Jeb Bush, Mitt Romney, Scott Walker, Chris Christie, Mike Huckabee, Rick Perry, Marco Rubio, Bobby Jindal, Lindsay Graham…am I forgetting any of the Republican 2016 presidential hopefuls? Sarah Palin is reputedly “interested”, but I have no idea how seriously. An interesting fact about these possible standard-bearers for the party that couldn’t pass a post-20 week abortion ban comes from a National Review article: that of them all, only one participated in the March for Life – Rick Santorum.
And of that abortion ban retreat he says: “It’s a group of people who have difficulty defending their position. It’s hard to win the argument if you don’t make it — they don’t want to make it, and then they wonder why it’s tough to defend.”
Jindal might have an excuse: he was apparently in England trying to rouse the British and the rest of the Western world from its slumber by “telling the truth about Islam.”
[Update: full screen now works, at least in IE and Opera. Hit "Esc" in IE to exit. Opera provides visible controls.]
by Linda Eder has been given its own page, and I’ve added several more songs.
Via old friend Kevin Jones comes news of the passing of Dr. William May, Catholic moral theologian. I take note of it because he was one of the first resources a valued friend (and Jesuit priest) pointed me to in my early days as a convert.
An even fuller appreciation is offered by Connie Marshner at the Human Life Review. A fascinating fact therein revealed is that May was an early dissenter from Humanae Vitae. At the time he was “a PhD candidate in philosophy at Marquette University.” [Where else?]. These were the heady days of Charles Curran’s reign of moral heterodoxy at the Catholic University of America. In Humanae Vitae‘s wake, Curran “organized Catholic theologians around the world to sign a public letter dissenting from the encyclical. Graduate students in theology and philosophy departments were pressured by their professors to sign the document.” May signed it.
As he later said, “It took courage not to sign the statement, and it took special courage in those who lacked secure employment.”
Shortly after, he was assigned by a publisher to edit Germain Grisez’s Contraception and the Natural Law, was convinced by the arguments, and “quietly” had his name removed from that document of dissent. So quietly that he was hired by CUA’s religion department, whose eminences did not know of his name’s removal. But after five years of classroom teaching in support of HV, the department fired him. Yeah, at a Catholic school.
Suffice it to say that he was rescued, by the slimmest of margins; you can read the rest at the HLR site. May labored tirelessly in that particular vineyard – the one in which marriage and the family are nurtured – for the rest of his days. The Pro-Life movement’s debt to him (among Catholic and non-Catholic alike) is probably beyond estimation.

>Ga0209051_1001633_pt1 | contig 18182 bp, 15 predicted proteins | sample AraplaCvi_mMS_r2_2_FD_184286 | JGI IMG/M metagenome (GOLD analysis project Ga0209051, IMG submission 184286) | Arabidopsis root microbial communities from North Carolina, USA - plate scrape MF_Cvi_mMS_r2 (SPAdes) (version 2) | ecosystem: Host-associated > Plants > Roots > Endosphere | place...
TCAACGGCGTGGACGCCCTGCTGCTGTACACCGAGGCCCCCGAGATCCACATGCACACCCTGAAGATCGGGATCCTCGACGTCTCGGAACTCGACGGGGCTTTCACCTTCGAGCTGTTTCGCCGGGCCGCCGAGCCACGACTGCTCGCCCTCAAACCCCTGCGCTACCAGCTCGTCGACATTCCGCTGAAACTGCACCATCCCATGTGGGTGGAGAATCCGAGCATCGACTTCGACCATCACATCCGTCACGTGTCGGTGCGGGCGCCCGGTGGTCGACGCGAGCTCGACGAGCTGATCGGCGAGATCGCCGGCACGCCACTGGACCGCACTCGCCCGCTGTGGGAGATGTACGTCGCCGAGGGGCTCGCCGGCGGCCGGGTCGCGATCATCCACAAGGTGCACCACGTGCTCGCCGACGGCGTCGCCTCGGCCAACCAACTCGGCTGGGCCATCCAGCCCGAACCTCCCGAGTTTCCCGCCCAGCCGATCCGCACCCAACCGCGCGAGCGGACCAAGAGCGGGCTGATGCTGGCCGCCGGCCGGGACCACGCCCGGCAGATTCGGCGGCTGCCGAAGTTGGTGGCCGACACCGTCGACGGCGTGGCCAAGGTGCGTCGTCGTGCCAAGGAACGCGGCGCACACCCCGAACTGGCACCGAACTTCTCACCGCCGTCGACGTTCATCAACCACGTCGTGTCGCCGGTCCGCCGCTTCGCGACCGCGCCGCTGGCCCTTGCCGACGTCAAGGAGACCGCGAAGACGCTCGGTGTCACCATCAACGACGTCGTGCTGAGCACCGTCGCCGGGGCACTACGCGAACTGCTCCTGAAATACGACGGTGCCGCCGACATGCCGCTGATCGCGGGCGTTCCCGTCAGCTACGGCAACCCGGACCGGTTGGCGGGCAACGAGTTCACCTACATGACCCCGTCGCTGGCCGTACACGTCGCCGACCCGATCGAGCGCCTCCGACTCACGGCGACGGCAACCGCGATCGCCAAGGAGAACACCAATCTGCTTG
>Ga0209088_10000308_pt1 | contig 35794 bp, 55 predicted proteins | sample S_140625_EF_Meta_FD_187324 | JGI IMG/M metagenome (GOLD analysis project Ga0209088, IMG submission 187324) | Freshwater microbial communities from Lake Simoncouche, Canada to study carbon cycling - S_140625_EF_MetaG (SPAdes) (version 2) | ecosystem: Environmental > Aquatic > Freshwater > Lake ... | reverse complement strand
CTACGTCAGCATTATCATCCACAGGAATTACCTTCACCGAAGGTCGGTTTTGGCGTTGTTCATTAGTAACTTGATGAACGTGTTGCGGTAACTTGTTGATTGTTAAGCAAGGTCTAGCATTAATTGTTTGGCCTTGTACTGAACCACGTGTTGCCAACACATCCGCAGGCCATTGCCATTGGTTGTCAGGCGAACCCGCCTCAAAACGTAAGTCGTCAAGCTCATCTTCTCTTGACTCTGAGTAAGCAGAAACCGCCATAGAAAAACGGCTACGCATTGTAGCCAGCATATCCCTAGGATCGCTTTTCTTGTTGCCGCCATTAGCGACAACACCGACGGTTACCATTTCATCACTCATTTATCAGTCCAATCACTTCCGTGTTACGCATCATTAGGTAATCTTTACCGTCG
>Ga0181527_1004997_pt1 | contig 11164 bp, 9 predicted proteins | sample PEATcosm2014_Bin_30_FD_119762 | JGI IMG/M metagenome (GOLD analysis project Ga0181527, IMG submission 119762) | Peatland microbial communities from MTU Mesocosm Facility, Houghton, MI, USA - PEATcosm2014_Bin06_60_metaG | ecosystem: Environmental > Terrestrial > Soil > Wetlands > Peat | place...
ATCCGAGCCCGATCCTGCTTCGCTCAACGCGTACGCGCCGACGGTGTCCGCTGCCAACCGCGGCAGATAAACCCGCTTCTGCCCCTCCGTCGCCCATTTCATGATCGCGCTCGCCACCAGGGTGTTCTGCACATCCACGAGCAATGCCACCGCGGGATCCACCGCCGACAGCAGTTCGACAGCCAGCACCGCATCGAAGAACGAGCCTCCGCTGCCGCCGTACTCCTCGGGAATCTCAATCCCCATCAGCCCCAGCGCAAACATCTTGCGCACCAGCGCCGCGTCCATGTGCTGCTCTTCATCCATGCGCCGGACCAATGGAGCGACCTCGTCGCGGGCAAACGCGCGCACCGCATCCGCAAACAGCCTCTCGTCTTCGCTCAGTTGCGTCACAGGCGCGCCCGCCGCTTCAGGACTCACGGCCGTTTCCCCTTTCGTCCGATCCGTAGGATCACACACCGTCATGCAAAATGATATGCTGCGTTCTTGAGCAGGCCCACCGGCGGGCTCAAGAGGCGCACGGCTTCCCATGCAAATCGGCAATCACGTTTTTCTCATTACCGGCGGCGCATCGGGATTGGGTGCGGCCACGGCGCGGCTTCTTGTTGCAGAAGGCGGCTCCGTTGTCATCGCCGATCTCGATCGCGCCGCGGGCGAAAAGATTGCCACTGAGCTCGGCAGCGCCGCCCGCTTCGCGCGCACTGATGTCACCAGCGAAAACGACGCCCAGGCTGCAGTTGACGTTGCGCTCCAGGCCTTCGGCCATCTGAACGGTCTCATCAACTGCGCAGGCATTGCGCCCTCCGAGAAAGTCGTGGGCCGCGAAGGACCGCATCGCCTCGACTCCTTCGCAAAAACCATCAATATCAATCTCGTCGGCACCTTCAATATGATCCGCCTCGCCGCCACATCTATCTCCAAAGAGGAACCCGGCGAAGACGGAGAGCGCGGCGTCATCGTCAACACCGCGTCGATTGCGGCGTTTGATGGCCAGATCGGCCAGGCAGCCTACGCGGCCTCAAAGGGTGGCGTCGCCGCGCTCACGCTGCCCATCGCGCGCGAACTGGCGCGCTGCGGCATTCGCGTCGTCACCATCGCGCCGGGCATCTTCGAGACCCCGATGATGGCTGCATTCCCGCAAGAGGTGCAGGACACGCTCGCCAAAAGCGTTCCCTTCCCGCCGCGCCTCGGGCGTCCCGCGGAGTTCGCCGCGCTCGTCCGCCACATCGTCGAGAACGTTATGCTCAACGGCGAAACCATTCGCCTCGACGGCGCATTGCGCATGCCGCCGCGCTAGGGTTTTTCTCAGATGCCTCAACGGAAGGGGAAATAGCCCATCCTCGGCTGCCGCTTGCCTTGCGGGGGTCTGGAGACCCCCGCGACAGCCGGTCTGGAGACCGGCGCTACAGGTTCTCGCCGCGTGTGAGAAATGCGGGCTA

Many of his written works are available at his homepage.
I hope he went straight to heaven.
…with the American Papist, Thomas Peters, who was paralyzed in a diving accident in 2013, can be found here.
[There's an update below the fold, i.e., below the video]
That is what the much-praised syndicated columnist, Fox News contributor, and best-selling author is. Not that this puts him out of touch with most conservatives and many conservative Christians – in fact, with most Americans. Says Krauthammer:
Now Dick Cheney on 9/11 gave the order to shoot down a civilian American airliner, had it not gone down in a field before it reached Washington. Can you imagine what that means, to deliberately kill a planeload of innocents because it had to be done given the alternative? This is a morally serious man.
Well, I have doubted this assertion before. I will grant that he’s honest enough to admit that the term “enhanced interrogation” is just a semantic legal dodge. He’s quite comfortable with the word ‘torture.’ People in responsible positions just can’t say it. See for yourself. It’s very brief:
…here, of R.R. Reno’s stupid suggestion at First Things that Christian ministers “withdraw from acting as agents in state-sanctioned marriage,” thus severing the civil contract from the sacrament.
[Update]: In the Salt Lake Tribune, a Presbyterian pastor expresses his disdain for the marriage pledge, but for different reasons than my own. His article is full of irrelevancies, non sequiturs, and selective biblical references (“…he [Jesus] had little to say about marriage and nothing at all to say about sexual orientation”]. I don’t know to what branch of Presbyterianism the author belongs, but I was wondering whether it’s a denomination in decline, or on the increase.
…on the Music Page, composed and performed by Lillie Barnett, daughter of my friend and fellow editor of The Christendom Review, Rick Barnett. She wrote it for a college class assignment.